As was expected, the Razer Phone nailed down fairly high marks on graphics tests. The handset delivered 41,526 on the 3DMark Ice Storm Unlimited benchmark, absolutely decimating the 21,385 average. The OnePlus 5 wasn't too far behind with 39,576, while the GS8 produced 35,903. But once again, the iPhone 8 Plus laid the epic smackdown with a score of 64,412.


Despite being sheathed in aluminum, the Razer Phone stays remarkably cool. Beneath that obsidian metal lies a heat pipe and some thermal shielding that funnels the heat to the exterior frame. That allows the heat to dissipate more quickly, making for a cooler phone overall.

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I played Dead Trigger 2 for 30 minutes and the back of the phone became warmer over time, but not uncomfortably so. In fact, when I measured the rear panel with a heat gun, it registered 91 degrees Fahrenheit, which is just below our 95-degree comfort threshold.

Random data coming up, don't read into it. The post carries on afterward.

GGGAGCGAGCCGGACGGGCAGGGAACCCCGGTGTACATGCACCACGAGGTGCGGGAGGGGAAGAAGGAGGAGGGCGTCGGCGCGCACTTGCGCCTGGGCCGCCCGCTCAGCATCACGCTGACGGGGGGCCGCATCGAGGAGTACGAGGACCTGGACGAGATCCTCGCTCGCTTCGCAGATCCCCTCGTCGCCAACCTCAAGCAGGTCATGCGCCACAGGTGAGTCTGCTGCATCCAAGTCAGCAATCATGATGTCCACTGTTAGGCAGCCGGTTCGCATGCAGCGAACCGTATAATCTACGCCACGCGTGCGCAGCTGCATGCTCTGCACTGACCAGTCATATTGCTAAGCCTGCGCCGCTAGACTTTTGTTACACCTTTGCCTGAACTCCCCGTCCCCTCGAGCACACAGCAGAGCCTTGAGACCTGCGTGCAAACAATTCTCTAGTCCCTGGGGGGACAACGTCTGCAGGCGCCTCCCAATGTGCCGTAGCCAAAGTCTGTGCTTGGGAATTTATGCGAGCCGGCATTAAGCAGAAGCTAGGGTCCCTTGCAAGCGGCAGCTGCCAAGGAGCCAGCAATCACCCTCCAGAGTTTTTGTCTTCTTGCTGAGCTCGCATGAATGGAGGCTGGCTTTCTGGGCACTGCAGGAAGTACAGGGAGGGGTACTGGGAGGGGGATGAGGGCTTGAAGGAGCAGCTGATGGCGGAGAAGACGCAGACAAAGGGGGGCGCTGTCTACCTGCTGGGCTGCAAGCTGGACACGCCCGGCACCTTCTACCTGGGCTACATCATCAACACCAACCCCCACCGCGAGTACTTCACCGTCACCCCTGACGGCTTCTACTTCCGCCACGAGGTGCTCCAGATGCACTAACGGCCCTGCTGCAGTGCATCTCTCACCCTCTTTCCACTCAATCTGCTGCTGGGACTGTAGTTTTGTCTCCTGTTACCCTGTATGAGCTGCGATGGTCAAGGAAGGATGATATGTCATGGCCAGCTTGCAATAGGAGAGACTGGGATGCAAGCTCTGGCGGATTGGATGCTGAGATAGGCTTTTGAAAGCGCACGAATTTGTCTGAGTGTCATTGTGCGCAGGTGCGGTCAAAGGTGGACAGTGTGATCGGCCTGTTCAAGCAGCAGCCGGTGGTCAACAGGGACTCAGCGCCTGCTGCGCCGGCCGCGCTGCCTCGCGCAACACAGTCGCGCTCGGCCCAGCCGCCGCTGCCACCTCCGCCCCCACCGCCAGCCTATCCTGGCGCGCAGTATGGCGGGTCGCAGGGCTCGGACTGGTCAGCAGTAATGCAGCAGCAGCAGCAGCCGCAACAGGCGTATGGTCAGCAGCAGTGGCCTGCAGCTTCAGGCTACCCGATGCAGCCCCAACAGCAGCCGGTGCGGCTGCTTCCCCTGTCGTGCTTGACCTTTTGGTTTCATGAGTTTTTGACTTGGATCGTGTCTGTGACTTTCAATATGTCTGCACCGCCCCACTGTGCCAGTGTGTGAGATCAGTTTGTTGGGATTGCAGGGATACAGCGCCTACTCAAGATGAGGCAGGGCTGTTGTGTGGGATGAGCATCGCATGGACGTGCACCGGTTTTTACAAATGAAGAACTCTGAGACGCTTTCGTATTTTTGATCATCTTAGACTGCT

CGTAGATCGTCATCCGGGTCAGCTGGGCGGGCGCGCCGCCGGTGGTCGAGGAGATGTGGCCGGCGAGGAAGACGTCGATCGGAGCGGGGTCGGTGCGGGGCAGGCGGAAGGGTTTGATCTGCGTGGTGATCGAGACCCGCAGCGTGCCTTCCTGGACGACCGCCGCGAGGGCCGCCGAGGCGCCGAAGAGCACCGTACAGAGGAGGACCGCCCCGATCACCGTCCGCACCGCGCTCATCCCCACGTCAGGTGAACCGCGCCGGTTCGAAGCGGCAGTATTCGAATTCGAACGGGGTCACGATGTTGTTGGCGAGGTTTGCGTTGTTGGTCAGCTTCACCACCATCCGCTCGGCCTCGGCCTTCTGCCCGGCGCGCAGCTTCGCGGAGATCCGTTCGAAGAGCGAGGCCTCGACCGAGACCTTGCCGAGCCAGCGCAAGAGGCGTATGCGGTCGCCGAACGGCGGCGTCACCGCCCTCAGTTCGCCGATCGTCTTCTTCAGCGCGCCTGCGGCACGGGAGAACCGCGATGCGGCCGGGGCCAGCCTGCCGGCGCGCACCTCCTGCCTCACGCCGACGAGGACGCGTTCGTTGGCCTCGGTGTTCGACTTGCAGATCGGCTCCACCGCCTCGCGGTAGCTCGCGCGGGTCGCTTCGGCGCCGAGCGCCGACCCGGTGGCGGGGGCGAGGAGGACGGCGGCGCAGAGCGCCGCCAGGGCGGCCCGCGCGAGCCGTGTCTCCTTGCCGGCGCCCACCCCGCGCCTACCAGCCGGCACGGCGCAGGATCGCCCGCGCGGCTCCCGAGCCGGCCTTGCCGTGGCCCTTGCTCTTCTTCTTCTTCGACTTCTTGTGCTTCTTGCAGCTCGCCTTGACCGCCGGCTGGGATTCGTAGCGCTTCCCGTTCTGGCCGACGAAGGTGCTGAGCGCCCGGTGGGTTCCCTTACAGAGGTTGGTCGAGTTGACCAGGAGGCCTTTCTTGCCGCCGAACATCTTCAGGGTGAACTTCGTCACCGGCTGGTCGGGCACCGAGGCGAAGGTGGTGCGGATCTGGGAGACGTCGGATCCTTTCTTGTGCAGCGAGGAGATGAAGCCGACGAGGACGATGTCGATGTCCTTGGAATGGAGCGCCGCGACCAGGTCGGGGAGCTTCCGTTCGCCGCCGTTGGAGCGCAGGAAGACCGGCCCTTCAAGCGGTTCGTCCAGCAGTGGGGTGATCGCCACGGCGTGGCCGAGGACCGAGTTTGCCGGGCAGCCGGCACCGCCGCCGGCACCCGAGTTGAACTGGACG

Battery Life

At 4,000 mAh, the Razer Phone has one of the largest batteries I've tested. That didn't necessarily help it during our battery test. After surfing the web over AT&T's 4G LTE network at 150 nits of screen brightness, the smartphone tapped out after 9 hours and 30 minutes. That's just short of the 9:41 smartphone average. However, when we adjust the display's refresh rate to 60Hz instead of the default 90Hz, the time jumped to 10:35.

The Razer Phone has one of the largest batteries we've tested, but that didn't help it on our battery test.

Still. the iPhone 8 Plus lasted a much longer 11:16, while the GS8 ran 10:39. The Pixel 2XL and OnePlus 5 clocked in at 12:09 and 13:06, respectively.

Cameras: No Frills Whatsoever

The Razer Phone has a dual camera in the style of the iPhone 8 Plus. But before you start primping and preening for those Portrait Lighting and Contour shots, know that the phone lacks any notable camera features, outside of an optical zoom. In terms of features, it's one of the most vanilla camera apps I've ever used. There's not even a dedicated button for optical zoom; you have to pinch to zoom and guess what's 2x.

While you can adjust the exposure and contrast, there are no Pro settings if you want to futz around with the white balance or ISO. You do get HDR (high dynamic range), but it takes the camera 2 to 3 seconds to capture a photo when it's enabled. That feels like a lifetime, especially when I was trying to get a shot of my dog. By the time it snapped, he had moved and I was left with a blurry mess of a photo.